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Converting GLSL to Godot shaders

This document explains the differences between Godot's shading language and GLSL and gives practical advice on how to migrate shaders from other sources, such as Shadertoy and The Book of Shaders, into Godot shaders.

For detailed information on Godot's shading language, please refer to the Shading Language reference.


Godot uses a shading language based on GLSL with the addition of a few quality-of-life features. Accordingly, most features available in GLSL are available in Godot's shading language.

Shader programs

In GLSL, each shader uses a separate program. You have one program for the vertex shader and one for the fragment shader. In Godot, you have a single shader that contains a vertex and/or a fragment function. If you only choose to write one, Godot will supply the other.

Godot allows uniform variables and functions to be shared by defining the fragment and vertex shaders in one file. In GLSL, the vertex and fragment programs cannot share variables except when varyings are used.

Vertex attributes

In GLSL, you can pass in per-vertex information using attributes and have the flexibility to pass in as much or as little as you want. In Godot, you have a set number of input attributes, including VERTEX (position), COLOR, UV, UV2, NORMAL. Each shaders' page in the shader reference section of the documentation comes with a complete list of its vertex attributes.


gl_Position receives the final position of a vertex specified in the vertex shader. It is specified by the user in clip space. Typically, in GLSL, the model space vertex position is passed in using a vertex attribute called position and you handle the conversion from model space to clip space manually.

In Godot, VERTEX specifies the vertex position in model space at the beginning of the vertex function. Godot also handles the final conversion to clip space after the user-defined vertex function is run. If you want to skip the conversion from model to view space, you can set the render_mode to skip_vertex_transform. If you want to skip all transforms, set render_mode to skip_vertex_transform and set the PROJECTION_MATRIX to mat4(1.0) in order to nullify the final transform from view space to clip space.


Varyings are a type of variable that can be passed from the vertex shader to the fragment shader. In modern GLSL (3.0 and up), varyings are defined with the in and out keywords. A variable going out of the vertex shader is defined with out in the vertex shader and in inside the fragment shader.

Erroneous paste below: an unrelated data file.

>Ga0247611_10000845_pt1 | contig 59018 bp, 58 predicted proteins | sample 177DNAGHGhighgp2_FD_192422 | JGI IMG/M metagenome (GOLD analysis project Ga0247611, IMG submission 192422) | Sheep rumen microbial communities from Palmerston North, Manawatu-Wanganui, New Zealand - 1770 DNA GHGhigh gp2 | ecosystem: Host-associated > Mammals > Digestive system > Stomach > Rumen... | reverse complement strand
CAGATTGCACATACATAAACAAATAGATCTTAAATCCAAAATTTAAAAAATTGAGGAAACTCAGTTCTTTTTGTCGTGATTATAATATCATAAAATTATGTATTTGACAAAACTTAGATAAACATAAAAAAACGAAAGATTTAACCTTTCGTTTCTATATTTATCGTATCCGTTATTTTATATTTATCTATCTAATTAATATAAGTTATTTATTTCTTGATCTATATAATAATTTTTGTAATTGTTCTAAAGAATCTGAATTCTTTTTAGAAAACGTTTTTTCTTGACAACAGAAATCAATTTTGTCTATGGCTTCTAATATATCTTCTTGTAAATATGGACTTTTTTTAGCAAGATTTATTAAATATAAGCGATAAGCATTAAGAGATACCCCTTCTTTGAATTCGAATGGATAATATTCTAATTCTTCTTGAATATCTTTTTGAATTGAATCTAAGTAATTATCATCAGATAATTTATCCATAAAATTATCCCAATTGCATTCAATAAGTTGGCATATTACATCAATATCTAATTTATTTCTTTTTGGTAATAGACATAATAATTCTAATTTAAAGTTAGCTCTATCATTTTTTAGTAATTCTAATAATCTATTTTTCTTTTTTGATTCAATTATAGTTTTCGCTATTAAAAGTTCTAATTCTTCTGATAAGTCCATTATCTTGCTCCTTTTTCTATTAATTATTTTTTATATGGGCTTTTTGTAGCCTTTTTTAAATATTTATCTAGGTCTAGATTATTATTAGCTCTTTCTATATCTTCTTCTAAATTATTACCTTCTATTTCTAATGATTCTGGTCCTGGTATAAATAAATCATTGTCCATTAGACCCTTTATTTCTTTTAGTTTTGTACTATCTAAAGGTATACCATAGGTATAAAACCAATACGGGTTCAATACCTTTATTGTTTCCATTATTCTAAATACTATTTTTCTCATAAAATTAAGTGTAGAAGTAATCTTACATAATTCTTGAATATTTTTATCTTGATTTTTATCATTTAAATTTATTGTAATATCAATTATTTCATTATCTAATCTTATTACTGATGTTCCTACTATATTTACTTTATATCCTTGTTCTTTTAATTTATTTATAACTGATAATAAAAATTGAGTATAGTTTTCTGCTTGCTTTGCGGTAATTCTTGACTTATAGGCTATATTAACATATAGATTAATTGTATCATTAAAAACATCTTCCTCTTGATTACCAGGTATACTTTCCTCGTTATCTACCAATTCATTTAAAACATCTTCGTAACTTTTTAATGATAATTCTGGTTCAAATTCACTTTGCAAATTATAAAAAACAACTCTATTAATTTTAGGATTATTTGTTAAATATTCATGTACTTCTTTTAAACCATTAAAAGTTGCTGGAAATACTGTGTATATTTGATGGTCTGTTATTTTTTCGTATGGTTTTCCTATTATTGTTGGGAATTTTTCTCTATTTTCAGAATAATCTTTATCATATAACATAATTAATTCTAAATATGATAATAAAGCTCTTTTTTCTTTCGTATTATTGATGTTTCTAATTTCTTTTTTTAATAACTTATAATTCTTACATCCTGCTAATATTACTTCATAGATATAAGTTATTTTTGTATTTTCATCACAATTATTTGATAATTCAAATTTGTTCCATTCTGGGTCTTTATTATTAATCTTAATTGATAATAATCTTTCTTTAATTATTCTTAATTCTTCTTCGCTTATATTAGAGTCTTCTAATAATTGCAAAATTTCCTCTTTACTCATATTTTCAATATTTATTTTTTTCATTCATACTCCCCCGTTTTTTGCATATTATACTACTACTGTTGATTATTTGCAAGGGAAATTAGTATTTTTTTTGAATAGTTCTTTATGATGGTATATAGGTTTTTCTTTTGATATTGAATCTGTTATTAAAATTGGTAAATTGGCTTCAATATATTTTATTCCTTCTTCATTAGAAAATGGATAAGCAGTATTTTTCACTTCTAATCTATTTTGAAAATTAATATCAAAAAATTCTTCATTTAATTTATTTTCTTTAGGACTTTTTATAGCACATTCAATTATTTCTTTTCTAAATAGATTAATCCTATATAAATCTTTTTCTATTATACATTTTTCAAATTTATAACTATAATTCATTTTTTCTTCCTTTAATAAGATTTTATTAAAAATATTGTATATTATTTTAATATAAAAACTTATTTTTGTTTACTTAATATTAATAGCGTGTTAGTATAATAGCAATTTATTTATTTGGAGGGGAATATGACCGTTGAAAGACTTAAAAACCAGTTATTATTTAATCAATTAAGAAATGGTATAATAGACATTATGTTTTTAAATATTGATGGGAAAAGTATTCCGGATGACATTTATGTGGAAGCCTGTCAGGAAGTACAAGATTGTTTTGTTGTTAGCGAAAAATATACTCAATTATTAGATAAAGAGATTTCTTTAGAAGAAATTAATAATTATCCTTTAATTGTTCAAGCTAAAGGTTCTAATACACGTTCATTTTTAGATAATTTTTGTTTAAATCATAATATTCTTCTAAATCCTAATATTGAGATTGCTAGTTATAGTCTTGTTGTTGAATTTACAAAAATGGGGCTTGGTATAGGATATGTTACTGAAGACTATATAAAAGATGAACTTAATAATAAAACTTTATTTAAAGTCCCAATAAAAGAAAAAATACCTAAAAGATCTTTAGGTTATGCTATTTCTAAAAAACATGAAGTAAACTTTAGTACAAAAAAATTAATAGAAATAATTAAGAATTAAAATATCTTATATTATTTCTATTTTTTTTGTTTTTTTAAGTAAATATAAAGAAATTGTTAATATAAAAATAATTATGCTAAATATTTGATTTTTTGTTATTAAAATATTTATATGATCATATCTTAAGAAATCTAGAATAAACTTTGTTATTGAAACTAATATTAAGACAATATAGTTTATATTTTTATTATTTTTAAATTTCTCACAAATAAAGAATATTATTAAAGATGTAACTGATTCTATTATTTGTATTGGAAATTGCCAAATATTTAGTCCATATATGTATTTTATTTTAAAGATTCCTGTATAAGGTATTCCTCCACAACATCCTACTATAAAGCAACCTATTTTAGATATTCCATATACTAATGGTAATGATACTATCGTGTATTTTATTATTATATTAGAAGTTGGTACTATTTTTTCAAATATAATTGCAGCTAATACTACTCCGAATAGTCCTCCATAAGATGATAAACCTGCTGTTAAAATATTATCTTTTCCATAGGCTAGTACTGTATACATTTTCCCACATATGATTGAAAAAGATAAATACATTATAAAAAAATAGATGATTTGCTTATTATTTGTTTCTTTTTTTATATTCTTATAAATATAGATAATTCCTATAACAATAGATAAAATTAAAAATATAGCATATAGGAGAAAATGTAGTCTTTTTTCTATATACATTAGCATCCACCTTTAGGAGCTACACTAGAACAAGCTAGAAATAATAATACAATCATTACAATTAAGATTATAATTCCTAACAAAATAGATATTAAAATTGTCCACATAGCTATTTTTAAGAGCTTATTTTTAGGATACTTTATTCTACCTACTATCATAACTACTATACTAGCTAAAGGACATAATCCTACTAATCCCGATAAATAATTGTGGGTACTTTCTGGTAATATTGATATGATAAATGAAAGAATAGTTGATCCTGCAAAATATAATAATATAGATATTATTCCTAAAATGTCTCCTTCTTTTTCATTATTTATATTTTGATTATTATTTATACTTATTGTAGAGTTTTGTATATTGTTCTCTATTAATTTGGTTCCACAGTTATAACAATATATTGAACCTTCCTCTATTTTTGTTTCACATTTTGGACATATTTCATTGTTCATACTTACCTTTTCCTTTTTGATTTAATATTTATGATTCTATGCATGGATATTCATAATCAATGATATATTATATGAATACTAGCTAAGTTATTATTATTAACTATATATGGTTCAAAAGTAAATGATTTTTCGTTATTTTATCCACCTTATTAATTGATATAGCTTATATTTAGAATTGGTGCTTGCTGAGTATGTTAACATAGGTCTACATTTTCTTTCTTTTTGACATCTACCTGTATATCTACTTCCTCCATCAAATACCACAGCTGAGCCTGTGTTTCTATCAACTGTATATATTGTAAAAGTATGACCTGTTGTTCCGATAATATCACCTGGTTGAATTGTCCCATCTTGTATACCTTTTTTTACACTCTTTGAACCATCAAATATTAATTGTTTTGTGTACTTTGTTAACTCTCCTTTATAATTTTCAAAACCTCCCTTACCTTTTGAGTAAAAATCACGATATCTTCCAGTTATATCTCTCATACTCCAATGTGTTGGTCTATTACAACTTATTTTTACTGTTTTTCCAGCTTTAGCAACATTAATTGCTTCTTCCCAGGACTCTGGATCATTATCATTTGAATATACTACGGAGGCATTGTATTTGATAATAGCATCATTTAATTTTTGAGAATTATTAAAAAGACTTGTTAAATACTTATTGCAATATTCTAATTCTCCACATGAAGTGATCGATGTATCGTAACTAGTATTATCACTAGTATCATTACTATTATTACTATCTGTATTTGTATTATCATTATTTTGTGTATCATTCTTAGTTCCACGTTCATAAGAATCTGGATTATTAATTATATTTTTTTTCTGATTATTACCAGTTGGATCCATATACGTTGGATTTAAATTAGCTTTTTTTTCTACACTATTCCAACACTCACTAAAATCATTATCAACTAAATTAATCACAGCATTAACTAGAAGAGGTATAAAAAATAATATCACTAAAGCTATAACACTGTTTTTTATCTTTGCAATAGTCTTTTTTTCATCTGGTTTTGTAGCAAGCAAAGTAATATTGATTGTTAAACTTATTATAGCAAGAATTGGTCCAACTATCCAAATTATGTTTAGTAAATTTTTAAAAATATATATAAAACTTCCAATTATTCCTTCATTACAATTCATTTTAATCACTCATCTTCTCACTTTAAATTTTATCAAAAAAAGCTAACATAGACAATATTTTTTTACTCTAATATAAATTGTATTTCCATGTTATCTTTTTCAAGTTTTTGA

In GLSL, each shader program looks like a self-contained C-style program. Accordingly, the main entry point is main. If you are copying a vertex shader, rename main to vertex and if you are copying a fragment shader, rename main to fragment.


The Godot shader preprocessor supports the following macros: * #define / #undef * #if, #elif, #else, #endif, defined(), #ifdef, #ifndef * #include (only .gdshaderinc files and with a maximum depth of 25) * #pragma disable_preprocessor, which disables preprocessing for the rest of the file


GLSL has many built-in variables that are hard-coded. These variables are not uniforms, so they are not editable from the main program.






out vec4


Output color for each pixel.




For full screen quads. For smaller quads, use UV.




Position of Vertex, output from Vertex Shader.




Size of Point primitive.




Position on point when drawing Point primitives.




True if front face of primitive.


gl_FragCoord in GLSL and FRAGCOORD in the Godot shading language use the same coordinate system. If using UV in Godot, the y-coordinate will be flipped upside down.


In GLSL, you can define the precision of a given type (float or int) at the top of the shader with the precision keyword. In Godot, you can set the precision of individual variables as you need by placing precision qualifiers lowp, mediump, and highp before the type when defining the variable. For more information, see the Shading Language reference.


Shadertoy is a website that makes it easy to write fragment shaders and create pure magic.

Shadertoy does not give the user full control over the shader. It handles all the input and uniforms and only lets the user write the fragment shader.


Shadertoy uses the webgl spec, so it runs a slightly different version of GLSL. However, it still has the regular types, including constants and macros.


The main point of entry to a Shadertoy shader is the mainImage function. mainImage has two parameters, fragColor and fragCoord, which correspond to COLOR and FRAGCOORD in Godot, respectively. These parameters are handled automatically in Godot, so you do not need to include them as parameters yourself. Anything in the mainImage function should be copied into the fragment function when porting to Godot.


In order to make writing fragment shaders straightforward and easy, Shadertoy handles passing a lot of helpful information from the main program into the fragment shader for you. A few of these have no equivalents in Godot because Godot has chosen not to make them available by default. This is okay because Godot gives you the ability to make your own uniforms. For variables whose equivalents are listed as "Provide with Uniform", users are responsible for creating that uniform themselves. The description gives the